The aim of this study is to develop an efficient theoretical model that can more accurately predict the performance of the designed engine. The developed model is practically further applied in the development of a 500-W engine. The theoretical model is built by modifying the existing non-ideal adiabatic analysis to more accurately predict performance the designed engine. In this model, pressure drops in the heater, the regenerator and the cooler caused by fluid friction, channel sudden expansion and sudden contraction are taken into consideration. Furthermore, an empirical formula for the mechanical loss as a function of rotation speed of the engine is obtained by experiments and introduced into the model. The shaft power, indicated power, and thermal efficiency of the engine are determined. Furthermore, a prototype engine is then built and tested to validate the model. Experimental measurements on the power output are conducted in this study. It is found that maximum shaft power of the prototype engine can reach 556 W at rotation speed of 1665 rpm and at a heating temperature of 1100 K.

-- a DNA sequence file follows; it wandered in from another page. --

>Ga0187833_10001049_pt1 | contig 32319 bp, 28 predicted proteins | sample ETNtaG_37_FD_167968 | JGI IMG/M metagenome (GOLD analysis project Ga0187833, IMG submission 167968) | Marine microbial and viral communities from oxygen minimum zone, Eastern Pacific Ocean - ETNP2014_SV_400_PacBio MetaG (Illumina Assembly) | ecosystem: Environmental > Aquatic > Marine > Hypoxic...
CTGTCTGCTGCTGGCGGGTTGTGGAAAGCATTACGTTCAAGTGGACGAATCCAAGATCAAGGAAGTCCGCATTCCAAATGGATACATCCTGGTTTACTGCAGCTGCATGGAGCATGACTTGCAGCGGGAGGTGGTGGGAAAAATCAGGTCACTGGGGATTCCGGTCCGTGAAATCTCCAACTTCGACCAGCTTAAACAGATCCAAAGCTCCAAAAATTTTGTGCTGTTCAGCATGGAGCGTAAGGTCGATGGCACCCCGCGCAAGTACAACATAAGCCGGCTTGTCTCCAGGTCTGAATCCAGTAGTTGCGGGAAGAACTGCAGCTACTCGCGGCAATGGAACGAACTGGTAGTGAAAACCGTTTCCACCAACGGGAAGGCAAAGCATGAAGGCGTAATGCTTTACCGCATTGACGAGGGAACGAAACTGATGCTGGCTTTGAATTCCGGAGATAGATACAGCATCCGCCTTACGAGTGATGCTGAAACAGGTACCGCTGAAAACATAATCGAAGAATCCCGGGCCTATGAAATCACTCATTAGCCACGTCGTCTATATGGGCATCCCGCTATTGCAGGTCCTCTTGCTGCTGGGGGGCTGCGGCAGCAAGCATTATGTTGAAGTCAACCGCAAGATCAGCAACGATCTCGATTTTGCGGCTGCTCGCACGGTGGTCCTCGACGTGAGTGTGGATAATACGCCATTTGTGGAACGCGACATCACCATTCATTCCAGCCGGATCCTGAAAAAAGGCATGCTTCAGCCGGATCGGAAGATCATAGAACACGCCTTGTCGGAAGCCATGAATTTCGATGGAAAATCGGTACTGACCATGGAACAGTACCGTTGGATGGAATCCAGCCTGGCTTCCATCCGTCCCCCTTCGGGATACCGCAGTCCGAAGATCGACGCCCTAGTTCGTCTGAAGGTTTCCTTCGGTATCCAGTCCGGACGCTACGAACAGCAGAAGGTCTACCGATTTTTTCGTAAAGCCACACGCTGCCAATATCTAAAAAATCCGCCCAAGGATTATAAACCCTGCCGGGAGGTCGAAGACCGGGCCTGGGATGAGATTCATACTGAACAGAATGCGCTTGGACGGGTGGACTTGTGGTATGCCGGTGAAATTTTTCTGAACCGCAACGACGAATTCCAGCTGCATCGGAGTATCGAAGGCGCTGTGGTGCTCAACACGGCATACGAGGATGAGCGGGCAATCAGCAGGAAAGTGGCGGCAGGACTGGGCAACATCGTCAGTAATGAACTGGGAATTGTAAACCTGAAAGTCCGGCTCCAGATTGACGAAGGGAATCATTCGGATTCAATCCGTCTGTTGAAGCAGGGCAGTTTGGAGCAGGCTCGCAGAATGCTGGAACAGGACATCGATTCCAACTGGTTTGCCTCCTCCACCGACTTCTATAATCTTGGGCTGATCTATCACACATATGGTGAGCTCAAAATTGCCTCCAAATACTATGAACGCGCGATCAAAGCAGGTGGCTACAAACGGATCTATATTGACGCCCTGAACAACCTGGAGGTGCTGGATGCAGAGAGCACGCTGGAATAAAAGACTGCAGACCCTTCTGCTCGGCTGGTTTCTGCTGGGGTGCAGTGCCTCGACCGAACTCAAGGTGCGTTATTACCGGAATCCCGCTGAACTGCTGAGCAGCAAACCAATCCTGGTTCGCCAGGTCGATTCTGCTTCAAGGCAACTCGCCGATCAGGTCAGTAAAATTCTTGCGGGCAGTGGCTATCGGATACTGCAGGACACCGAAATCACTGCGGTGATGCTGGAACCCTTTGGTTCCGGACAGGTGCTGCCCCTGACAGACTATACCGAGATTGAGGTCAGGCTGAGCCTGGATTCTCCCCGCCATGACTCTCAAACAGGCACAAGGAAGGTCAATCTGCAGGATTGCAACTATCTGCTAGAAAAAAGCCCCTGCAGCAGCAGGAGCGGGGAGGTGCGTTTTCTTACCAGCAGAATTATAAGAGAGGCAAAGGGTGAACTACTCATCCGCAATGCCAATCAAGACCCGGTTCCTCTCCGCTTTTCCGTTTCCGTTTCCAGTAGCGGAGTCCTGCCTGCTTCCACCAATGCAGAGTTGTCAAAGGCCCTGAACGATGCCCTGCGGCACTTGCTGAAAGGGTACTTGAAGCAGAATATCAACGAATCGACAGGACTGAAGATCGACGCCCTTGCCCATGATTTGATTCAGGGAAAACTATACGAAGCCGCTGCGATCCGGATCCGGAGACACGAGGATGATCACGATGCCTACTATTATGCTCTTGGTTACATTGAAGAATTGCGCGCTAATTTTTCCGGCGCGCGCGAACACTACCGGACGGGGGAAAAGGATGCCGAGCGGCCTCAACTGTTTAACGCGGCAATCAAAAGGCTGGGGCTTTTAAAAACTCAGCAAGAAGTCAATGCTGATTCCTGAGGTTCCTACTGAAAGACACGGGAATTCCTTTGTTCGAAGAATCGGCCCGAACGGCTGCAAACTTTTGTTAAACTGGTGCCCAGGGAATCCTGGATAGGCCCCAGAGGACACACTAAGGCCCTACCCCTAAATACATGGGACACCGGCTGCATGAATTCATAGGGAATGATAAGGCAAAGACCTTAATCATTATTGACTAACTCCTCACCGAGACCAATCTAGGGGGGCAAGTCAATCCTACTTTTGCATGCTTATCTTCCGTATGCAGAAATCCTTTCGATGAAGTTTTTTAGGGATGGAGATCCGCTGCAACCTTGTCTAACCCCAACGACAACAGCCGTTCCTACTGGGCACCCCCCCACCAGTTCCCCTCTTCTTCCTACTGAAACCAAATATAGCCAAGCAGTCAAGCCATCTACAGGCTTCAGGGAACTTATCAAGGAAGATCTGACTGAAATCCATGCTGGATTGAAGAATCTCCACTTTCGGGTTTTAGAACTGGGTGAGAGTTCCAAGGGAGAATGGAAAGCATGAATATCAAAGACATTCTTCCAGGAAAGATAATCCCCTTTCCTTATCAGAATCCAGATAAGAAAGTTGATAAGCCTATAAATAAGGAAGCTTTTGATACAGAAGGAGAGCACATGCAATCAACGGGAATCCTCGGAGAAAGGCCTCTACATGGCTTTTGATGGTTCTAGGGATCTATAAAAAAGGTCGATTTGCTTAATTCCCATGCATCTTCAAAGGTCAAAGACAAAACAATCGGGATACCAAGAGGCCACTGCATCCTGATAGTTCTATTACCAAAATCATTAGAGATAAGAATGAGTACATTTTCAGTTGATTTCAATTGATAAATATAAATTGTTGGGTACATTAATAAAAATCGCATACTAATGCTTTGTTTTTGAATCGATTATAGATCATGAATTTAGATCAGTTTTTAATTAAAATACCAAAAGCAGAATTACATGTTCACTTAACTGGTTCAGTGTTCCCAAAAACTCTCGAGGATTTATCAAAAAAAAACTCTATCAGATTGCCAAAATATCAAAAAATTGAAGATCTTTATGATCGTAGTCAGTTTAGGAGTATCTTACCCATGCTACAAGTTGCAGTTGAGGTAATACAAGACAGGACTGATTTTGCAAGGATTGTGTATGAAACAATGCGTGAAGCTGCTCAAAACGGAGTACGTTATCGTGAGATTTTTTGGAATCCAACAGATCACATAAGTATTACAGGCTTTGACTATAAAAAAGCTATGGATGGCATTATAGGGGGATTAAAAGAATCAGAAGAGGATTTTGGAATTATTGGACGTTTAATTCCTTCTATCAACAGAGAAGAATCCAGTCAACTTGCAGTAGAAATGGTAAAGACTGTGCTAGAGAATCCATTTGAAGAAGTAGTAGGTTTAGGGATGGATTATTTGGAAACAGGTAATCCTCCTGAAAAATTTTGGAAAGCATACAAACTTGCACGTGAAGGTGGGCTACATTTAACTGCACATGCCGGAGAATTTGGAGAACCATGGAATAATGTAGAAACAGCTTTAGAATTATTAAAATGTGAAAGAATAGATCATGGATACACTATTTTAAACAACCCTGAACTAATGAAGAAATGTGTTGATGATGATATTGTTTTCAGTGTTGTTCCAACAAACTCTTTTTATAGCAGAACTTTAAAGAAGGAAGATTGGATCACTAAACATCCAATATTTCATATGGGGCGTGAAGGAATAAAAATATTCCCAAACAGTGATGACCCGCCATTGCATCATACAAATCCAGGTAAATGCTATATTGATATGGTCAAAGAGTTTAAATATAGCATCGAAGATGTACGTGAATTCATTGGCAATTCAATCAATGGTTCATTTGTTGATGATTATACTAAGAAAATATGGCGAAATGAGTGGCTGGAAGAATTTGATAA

All Science Journal Classification (ASJC) codes
- Civil and Structural Engineering
- Building and Construction
- Mechanical Engineering
- Management, Monitoring, Policy and Law